Notes: Mirrors in history and mirror superstitions

Wikipedia entry “Mirror”

The first mirrors used by people were most likely pools of dark, still water, or water collected in a primitive vessel of some sort. The earliest manufactured mirrors were pieces of polished stone such as obsidian, a naturally occurring volcanic glass. Examples of obsidian mirrors found in Anatolia (modern-day Turkey) have been dated to around 6000 BC. Polished stone mirrors from Central and South America date from around 2000 BC onwards.[1] Mirrors of polished copper were crafted in Mesopotamia from 4000 BC,[1] and in ancient Egypt from around 3000 BC.[2] In China, bronze mirrors were manufactured from around 2000 BC,[3] some of the earliest bronze and copper examples being produced by the Qijia culture. Mirrors made of other metal mixtures (alloys) such as copper and tin speculum metal may have also been produced in China and India.[4] Mirrors of speculum metal or any precious metal were hard to produce and were only owned by the wealthy.[5]
Metal-coated glass mirrors are said to have been invented in Sidon (modern-day Lebanon) in the first century AD,[6] and glass mirrors backed with gold leaf are mentioned by the Roman author Pliny in his Natural History, written in about 77 AD.[7] The Romans also developed a technique for creating crude mirrors by coating blown glass with molten lead.[8]

Symbolism & Superstition

Mirrors and superstition

There are many legends and superstitions surrounding mirrors. Mirrors are said to be a reflection of the soul, and they were often used in traditional witchcraft as tools for scrying or performing other spells. It is also said that mirrors cannot lie. They can show only the truth, so it is a bad omen to see something in a mirror which should not be there. Also there is a European legend that a newborn child should not see a mirror until its first birthday as its soul is still developing. If the child sees its reflection it is said that it will die.
It is a common superstition that someone who breaks a mirror will receive seven years of bad luck.[32] The reason for this belief is that the mirror is believed to reflect part of the soul. Therefore, breaking a mirror will break part of the soul. However, the soul is said to regenerate every seven years, thus coming back unbroken. To prevent a broken mirror from reflecting a broken soul during the seven-year interim, one of many rituals must be performed. Two alternatives include grinding the broken mirror to dust (perhaps the easiest approach)[33] or burying the mirror. It is also said that tapping the broken mirror on a gravestone seven times will allow the soul to heal. However, if the mirror is both touched to the gravestone and buried, the bad luck will remain. The only course of action for one in this position is to dig up the mirror and grind it to dust. This dust must be sprinkled around the same gravestone on which the mirror was initially tapped.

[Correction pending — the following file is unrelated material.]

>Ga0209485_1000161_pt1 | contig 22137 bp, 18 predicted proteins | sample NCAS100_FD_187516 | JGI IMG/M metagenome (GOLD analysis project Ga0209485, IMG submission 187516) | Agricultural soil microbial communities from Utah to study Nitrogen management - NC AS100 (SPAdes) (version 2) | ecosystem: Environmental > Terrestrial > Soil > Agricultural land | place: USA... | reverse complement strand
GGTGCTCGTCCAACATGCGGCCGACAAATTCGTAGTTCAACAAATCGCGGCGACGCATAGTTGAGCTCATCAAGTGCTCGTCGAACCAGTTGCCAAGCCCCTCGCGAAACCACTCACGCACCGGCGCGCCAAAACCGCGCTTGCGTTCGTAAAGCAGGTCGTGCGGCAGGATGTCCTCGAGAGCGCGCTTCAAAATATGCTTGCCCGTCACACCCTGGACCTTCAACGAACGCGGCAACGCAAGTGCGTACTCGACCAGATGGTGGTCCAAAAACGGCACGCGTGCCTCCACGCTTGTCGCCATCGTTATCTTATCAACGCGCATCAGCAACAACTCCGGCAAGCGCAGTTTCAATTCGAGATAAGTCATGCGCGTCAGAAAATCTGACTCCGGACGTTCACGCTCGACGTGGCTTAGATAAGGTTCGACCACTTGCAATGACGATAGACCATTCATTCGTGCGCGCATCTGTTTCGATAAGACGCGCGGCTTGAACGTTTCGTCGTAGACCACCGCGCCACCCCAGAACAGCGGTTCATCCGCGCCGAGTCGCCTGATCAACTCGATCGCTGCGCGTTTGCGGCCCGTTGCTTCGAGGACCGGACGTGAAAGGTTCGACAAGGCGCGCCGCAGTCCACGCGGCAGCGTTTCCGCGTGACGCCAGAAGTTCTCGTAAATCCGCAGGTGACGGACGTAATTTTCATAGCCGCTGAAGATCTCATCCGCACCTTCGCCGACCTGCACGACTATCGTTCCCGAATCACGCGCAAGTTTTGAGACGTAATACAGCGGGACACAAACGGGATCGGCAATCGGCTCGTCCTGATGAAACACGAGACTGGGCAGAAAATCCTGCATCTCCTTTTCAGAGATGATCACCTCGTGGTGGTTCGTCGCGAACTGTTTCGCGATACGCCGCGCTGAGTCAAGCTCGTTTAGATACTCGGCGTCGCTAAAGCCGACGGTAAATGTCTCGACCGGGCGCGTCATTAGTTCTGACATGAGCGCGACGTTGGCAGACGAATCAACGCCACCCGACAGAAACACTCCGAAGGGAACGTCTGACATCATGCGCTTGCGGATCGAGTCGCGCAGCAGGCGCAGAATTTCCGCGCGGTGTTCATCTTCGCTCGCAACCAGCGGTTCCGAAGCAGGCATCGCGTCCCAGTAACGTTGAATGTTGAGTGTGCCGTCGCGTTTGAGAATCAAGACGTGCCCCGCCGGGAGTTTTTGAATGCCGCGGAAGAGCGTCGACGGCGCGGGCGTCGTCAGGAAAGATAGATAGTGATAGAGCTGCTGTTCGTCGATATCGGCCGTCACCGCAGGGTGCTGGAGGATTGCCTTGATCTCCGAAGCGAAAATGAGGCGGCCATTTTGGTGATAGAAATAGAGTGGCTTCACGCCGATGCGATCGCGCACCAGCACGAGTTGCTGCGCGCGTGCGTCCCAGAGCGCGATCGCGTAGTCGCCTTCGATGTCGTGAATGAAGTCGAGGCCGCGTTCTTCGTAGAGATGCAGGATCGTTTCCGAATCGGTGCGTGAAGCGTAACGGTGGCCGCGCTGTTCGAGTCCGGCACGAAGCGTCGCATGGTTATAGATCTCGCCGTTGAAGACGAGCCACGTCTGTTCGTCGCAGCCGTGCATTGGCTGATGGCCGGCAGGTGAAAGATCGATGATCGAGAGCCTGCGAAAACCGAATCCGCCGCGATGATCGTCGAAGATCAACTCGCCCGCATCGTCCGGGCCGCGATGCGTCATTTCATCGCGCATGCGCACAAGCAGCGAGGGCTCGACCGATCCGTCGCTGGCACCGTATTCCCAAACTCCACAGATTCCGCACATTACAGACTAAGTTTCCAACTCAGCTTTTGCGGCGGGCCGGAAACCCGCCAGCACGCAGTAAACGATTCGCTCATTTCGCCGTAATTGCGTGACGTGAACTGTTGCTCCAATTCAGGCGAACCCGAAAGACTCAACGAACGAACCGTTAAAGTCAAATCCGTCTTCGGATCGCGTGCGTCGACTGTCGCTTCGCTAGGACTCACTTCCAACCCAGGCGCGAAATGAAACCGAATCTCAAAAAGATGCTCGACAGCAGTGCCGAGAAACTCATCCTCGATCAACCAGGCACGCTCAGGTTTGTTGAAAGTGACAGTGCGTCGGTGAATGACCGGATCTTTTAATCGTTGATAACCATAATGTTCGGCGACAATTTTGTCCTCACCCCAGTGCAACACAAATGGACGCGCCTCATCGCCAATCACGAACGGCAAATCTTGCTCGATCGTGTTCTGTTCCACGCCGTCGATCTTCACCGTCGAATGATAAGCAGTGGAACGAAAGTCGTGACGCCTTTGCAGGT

There is a Buddhist belief that negative spirits will enter houses through the door if they have triangular-shaped roofs. Hanging a small circular mirror in front of the door will prevent the bad spirits from entering.
In days past, it was customary in the southern United States to cover the mirrors in a house where the wake of a deceased person was being held. It was believed that the person’s soul would become trapped in a mirror if it was left uncovered. This practice is still followed in other countries (e.g., Romania), extending to everything that could reflect the deceased person’s face (such as TVs and appliances). Another explanation given is that the devil will appear in the reflection of the dead. Mirrors falling from walls or otherwise breaking or cracking mysteriously were said to be haunted. A similar custom existed in Greece, in the belief that use of mirrors is a sign of vanity that does not become mourning. (Other Greek mourning customs include not playing music, not entertaining guests, and using no festive decorations, e.g. on Christmas, during the customary year-long mourning period).
According to legend, a vampire has no reflection in mirrors because it is an undead creature and has already lost its soul.
Another superstition claims it is bad luck to have two mirrors facing each other.
A staple of childhood slumber parties is the game Bloody Mary, which involves chanting “Bloody Mary” three times in a darkened room while staring into a mirror. There are many versions of the game, but the general idea is that “Mary” will appear in the mirror and attempt to harm or kill the person who has summoned her. Thanks to a series of popular horror movies based on a supernatural killer who haunted mirrors, the phrase “Candyman” may be substituted for Mary.

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